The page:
Everybody’s Neighbor: The Glaucous-Winged Gull—Summer 2007
We see them eating our refuse, populating our parks, guarding our ferry docks, and painting our cars. They may be seabirds, but many species are ubiquitous on land. You all know who we’re talking about–gulls! Even though we see them everywhere, gulls are still some of the most misunderstood coastal birds. Dirty, trashy, on par with pigeons and starlings? COASST thinks it’s time we stood up for these fascinating and highly adaptable birds.
Do you recognize this bird? Chances are you are familiar with the Glaucous-winged Gull—it's the most common gull in the Pacific Northwest! (T. Good )
One gull species that is definitely worthy of recognition is the Glaucous-winged Gull, the most abundant gull in the Pacific Northwest. Found year-round along the Oregon, Washington, Canadian and Alaskan coastlines and during the winter all the way down to Baja, Mexico, these birds really are “everybody’s neighbor.” COASSTers from California to Alaska find them washed up on beaches year-round. Glaucous-winged Gulls typically make up 2-5% of all COASST finds each year, placing them among the top 10 COASST species.
Far from being drab and dirty, adult Glaucous-winged Gulls are stocky, regal-looking birds with light grey backs and wings complementing a bright white head, breast and belly. Adult birds even sport flashes of color with their red-spotted yellow bills, pink feet, and dark eyes with pink eye-rings.
No such luck identifying juvenile glaucous-wings. Unless you are a gull expert, first year and sub-adult gulls are nearly impossible to distinguish at the species level. Therefore, COASST lumps all of these mottled brown adolescents into one category, the LIGU (Large Immature GUlls).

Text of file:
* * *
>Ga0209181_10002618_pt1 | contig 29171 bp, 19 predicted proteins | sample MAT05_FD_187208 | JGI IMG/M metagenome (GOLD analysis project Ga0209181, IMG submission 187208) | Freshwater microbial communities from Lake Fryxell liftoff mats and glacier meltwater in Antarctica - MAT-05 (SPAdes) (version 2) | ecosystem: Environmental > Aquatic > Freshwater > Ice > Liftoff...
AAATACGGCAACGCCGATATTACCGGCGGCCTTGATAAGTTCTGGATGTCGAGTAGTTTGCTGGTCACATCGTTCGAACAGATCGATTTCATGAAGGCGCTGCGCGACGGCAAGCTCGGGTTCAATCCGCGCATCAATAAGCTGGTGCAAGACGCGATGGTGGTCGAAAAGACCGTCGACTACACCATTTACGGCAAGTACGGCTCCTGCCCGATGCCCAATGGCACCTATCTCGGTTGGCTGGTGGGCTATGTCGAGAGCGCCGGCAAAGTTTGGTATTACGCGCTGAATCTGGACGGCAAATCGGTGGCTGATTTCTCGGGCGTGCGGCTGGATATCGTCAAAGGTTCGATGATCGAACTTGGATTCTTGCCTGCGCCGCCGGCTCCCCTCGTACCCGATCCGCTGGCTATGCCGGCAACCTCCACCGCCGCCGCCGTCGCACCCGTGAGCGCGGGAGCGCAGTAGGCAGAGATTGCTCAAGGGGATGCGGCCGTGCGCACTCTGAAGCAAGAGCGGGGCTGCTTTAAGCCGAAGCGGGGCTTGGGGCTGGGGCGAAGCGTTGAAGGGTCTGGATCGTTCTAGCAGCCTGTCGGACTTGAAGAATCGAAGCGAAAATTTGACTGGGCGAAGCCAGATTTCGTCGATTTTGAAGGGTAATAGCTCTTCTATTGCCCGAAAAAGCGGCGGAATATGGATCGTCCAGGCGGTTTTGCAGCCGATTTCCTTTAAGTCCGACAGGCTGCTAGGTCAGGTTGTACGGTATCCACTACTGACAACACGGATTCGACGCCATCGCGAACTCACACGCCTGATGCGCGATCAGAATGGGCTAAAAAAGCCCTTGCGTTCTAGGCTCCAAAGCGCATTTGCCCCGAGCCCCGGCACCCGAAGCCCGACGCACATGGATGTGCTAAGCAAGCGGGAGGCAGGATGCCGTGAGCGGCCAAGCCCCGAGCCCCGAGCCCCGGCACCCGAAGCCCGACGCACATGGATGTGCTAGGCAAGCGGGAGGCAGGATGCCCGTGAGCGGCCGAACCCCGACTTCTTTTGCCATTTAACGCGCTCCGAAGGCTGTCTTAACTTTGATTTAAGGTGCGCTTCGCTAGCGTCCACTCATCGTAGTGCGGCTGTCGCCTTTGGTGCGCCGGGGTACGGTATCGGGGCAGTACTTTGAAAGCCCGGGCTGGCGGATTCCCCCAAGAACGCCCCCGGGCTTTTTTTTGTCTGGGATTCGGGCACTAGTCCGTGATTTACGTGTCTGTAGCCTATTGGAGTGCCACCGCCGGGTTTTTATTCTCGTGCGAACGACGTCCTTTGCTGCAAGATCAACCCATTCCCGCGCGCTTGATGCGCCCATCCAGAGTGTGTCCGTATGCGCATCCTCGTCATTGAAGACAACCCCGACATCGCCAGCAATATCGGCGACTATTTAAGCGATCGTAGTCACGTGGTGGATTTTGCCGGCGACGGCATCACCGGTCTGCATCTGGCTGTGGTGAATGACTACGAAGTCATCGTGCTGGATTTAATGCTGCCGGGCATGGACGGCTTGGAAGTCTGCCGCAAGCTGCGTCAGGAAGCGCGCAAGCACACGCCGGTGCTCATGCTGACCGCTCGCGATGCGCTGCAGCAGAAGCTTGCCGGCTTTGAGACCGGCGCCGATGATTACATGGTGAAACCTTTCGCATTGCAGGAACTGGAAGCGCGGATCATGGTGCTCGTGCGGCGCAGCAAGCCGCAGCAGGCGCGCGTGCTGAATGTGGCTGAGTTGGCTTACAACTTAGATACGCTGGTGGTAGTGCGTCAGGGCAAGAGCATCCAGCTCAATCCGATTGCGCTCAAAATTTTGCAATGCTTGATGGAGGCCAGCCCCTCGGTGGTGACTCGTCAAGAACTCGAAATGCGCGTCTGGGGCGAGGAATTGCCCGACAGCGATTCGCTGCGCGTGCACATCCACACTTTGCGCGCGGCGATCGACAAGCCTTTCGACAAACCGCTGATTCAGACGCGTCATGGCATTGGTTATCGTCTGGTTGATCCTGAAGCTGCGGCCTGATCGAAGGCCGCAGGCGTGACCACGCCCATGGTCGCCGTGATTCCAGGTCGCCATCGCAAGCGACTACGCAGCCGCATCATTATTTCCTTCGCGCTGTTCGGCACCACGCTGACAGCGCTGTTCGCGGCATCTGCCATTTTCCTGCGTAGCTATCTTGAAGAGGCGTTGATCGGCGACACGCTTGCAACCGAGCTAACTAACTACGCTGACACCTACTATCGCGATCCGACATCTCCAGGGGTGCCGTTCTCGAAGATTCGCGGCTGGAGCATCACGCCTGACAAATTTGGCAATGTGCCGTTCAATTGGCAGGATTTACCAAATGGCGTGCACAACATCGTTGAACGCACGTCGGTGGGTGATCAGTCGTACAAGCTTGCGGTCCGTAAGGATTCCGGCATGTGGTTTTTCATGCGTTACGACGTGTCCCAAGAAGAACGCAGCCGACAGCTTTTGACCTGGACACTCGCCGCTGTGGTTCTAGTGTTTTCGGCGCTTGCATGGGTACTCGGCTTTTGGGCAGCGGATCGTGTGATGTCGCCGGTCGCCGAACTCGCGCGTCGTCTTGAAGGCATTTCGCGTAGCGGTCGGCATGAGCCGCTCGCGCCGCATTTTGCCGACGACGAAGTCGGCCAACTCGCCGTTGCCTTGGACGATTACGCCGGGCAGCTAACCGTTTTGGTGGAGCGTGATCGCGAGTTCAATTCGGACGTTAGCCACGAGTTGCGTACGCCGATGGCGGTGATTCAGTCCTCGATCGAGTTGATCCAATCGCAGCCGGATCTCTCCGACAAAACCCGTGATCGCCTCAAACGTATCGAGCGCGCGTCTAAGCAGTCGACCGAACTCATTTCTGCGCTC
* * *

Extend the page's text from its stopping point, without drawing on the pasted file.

Looks aren’t everything though–Glaucous-winged Gulls are intelligent as well! Gull expert, Tom Good, of the Northwest Fisheries Science Center, notes that Glaucous-winged Gulls have an ability to recognize specific people. Good reports that gulls at his study sites can become accustomed to the presence of researchers who visit the sites regularly and allow them to approach their nests. However, if a stranger approaches the nests, the gulls become far more disturbed. It seems that gulls know which neighbors are friendly and which could be hostile.
Most people only observe city-dwelling Glaucous-winged Gulls, so many are under the assumption that the only thing gulls eat is garbage. On the contrary, gulls actually have a huge dietary repertoire and are highly adaptable foragers. Glaucous-winged Gulls hunt for live prey such as fish and shellfish, which they catch by wading in the water, or plunge-diving while in flight or swimming. Others will fish for injured or disoriented salmon at dams. Some enterprising birds will become kleptoparasites, stealing food from other birds. A few will even become cannibals, snacking on their neighbor’s chicks. Many will follow fishing boats and feed on discarded fish and bait, while others will “clean up” carcasses on the beach, which is the neighborly thing to do!
Check out these websites for more information about Glaucous-winged Gulls: